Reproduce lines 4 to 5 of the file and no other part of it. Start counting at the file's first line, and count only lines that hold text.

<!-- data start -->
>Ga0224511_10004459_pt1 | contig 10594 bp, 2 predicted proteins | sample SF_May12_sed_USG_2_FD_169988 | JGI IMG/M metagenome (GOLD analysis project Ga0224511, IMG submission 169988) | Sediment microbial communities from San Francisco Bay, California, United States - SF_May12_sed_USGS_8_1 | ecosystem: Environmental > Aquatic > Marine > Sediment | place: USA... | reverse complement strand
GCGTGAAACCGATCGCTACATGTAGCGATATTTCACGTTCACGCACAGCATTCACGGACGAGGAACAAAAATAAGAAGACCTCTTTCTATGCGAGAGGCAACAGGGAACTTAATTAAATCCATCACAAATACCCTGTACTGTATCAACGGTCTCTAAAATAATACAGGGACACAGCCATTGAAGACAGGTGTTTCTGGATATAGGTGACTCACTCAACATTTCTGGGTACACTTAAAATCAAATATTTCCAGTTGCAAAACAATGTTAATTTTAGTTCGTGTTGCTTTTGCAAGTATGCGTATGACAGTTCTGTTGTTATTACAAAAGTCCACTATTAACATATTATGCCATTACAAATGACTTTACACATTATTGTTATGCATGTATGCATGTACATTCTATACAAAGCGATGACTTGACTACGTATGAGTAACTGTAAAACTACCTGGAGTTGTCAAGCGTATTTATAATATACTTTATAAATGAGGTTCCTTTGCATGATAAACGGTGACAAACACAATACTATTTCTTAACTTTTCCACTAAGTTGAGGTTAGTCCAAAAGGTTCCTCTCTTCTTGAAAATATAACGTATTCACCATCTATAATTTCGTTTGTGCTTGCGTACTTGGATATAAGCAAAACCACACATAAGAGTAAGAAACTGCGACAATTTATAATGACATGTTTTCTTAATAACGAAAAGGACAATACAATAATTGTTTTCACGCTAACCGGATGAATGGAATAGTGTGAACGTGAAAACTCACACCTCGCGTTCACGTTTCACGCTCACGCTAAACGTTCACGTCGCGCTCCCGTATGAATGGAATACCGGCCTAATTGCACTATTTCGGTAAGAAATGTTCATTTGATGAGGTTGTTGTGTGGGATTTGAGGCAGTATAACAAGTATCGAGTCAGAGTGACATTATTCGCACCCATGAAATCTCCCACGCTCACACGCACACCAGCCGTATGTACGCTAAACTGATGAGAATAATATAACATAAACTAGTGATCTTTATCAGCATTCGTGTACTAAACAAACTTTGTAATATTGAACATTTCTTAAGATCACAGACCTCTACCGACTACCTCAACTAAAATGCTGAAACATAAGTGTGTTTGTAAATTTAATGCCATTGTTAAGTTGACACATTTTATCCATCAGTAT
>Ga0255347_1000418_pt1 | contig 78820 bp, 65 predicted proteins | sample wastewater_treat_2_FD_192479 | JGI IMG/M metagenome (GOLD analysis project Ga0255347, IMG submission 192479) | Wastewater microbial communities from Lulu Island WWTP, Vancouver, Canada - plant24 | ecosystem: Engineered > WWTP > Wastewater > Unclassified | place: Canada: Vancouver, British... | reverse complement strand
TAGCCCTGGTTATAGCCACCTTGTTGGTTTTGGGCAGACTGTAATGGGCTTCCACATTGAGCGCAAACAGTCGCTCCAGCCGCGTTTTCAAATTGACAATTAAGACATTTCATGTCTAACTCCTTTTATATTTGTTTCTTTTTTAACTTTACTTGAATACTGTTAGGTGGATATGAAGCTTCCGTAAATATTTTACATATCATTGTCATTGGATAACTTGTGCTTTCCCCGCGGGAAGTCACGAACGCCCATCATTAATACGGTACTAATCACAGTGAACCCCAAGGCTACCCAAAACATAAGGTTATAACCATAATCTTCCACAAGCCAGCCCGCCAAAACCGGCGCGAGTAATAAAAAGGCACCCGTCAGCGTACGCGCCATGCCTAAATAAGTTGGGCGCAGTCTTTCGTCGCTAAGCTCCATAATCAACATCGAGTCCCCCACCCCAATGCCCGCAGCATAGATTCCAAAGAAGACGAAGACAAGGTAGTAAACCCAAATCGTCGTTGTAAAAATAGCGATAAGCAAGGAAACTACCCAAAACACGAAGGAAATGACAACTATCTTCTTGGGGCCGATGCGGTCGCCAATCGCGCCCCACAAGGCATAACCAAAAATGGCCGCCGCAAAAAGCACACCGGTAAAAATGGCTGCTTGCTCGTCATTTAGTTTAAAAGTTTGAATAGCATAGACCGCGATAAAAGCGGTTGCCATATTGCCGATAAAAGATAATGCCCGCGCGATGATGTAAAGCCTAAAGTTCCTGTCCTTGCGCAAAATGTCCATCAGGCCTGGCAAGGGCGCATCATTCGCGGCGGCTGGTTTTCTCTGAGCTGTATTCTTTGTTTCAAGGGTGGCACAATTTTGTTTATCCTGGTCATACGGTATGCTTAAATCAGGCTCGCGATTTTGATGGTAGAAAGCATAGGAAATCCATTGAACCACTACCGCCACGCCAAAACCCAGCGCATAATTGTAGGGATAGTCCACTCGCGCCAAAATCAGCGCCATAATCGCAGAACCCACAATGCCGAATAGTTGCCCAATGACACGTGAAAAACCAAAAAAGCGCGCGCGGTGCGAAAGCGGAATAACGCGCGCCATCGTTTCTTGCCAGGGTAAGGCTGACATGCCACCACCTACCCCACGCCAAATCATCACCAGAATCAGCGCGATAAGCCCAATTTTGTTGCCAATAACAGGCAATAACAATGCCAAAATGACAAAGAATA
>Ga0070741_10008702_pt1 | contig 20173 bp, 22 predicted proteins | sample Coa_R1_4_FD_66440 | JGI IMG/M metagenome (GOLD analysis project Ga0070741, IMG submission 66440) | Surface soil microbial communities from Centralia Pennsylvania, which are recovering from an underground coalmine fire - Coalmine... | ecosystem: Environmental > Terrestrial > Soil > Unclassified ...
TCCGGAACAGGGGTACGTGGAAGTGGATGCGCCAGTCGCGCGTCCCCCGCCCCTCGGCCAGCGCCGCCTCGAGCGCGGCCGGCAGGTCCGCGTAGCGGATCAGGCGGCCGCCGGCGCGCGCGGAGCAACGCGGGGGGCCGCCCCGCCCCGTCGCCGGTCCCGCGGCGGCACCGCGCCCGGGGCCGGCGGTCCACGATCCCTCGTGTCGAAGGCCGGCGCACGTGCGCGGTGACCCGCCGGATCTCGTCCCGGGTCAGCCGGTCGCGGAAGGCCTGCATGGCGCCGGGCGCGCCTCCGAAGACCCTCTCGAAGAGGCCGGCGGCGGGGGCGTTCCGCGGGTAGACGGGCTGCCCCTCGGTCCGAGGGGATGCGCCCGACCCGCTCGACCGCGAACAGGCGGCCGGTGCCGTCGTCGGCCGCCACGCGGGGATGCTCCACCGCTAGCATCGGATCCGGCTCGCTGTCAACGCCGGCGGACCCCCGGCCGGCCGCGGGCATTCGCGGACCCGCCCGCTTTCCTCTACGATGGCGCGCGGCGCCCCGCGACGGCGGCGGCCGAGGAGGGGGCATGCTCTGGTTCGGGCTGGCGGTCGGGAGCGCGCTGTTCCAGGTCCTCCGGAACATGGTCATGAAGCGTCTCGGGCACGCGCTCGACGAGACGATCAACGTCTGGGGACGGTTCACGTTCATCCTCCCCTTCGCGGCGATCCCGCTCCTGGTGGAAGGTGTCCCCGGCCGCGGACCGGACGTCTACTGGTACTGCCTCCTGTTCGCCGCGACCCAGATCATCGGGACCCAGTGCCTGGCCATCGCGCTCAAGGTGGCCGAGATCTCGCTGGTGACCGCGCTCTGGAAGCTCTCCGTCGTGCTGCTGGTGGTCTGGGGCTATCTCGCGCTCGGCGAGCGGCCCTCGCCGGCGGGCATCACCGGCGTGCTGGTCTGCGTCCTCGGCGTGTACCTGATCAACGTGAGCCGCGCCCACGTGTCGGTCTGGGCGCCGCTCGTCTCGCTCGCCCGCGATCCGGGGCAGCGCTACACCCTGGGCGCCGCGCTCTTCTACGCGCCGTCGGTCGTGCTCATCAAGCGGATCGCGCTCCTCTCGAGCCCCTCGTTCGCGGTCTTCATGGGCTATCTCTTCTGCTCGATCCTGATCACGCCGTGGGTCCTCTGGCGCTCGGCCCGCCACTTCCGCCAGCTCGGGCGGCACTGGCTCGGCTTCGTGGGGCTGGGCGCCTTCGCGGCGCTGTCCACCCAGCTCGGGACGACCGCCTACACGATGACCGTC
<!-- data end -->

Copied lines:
TAGCCCTGGTTATAGCCACCTTGTTGGTTTTGGGCAGACTGTAATGGGCTTCCACATTGAGCGCAAACAGTCGCTCCAGCCGCGTTTTCAAATTGACAATTAAGACATTTCATGTCTAACTCCTTTTATATTTGTTTCTTTTTTAACTTTACTTGAATACTGTTAGGTGGATATGAAGCTTCCGTAAATATTTTACATATCATTGTCATTGGATAACTTGTGCTTTCCCCGCGGGAAGTCACGAACGCCCATCATTAATACGGTACTAATCACAGTGAACCCCAAGGCTACCCAAAACATAAGGTTATAACCATAATCTTCCACAAGCCAGCCCGCCAAAACCGGCGCGAGTAATAAAAAGGCACCCGTCAGCGTACGCGCCATGCCTAAATAAGTTGGGCGCAGTCTTTCGTCGCTAAGCTCCATAATCAACATCGAGTCCCCCACCCCAATGCCCGCAGCATAGATTCCAAAGAAGACGAAGACAAGGTAGTAAACCCAAATCGTCGTTGTAAAAATAGCGATAAGCAAGGAAACTACCCAAAACACGAAGGAAATGACAACTATCTTCTTGGGGCCGATGCGGTCGCCAATCGCGCCCCACAAGGCATAACCAAAAATGGCCGCCGCAAAAAGCACACCGGTAAAAATGGCTGCTTGCTCGTCATTTAGTTTAAAAGTTTGAATAGCATAGACCGCGATAAAAGCGGTTGCCATATTGCCGATAAAAGATAATGCCCGCGCGATGATGTAAAGCCTAAAGTTCCTGTCCTTGCGCAAAATGTCCATCAGGCCTGGCAAGGGCGCATCATTCGCGGCGGCTGGTTTTCTCTGAGCTGTATTCTTTGTTTCAAGGGTGGCACAATTTTGTTTATCCTGGTCATACGGTATGCTTAAATCAGGCTCGCGATTTTGATGGTAGAAAGCATAGGAAATCCATTGAACCACTACCGCCACGCCAAAACCCAGCGCATAATTGTAGGGATAGTCCACTCGCGCCAAAATCAGCGCCATAATCGCAGAACCCACAATGCCGAATAGTTGCCCAATGACACGTGAAAAACCAAAAAAGCGCGCGCGGTGCGAAAGCGGAATAACGCGCGCCATCGTTTCTTGCCAGGGTAAGGCTGACATGCCACCACCTACCCCACGCCAAATCATCACCAGAATCAGCGCGATAAGCCCAATTTTGTTGCCAATAACAGGCAATAACAATGCCAAAATGACAAAGAATA
>Ga0070741_10008702_pt1 | contig 20173 bp, 22 predicted proteins | sample Coa_R1_4_FD_66440 | JGI IMG/M metagenome (GOLD analysis project Ga0070741, IMG submission 66440) | Surface soil microbial communities from Centralia Pennsylvania, which are recovering from an underground coalmine fire - Coalmine... | ecosystem: Environmental > Terrestrial > Soil > Unclassified ...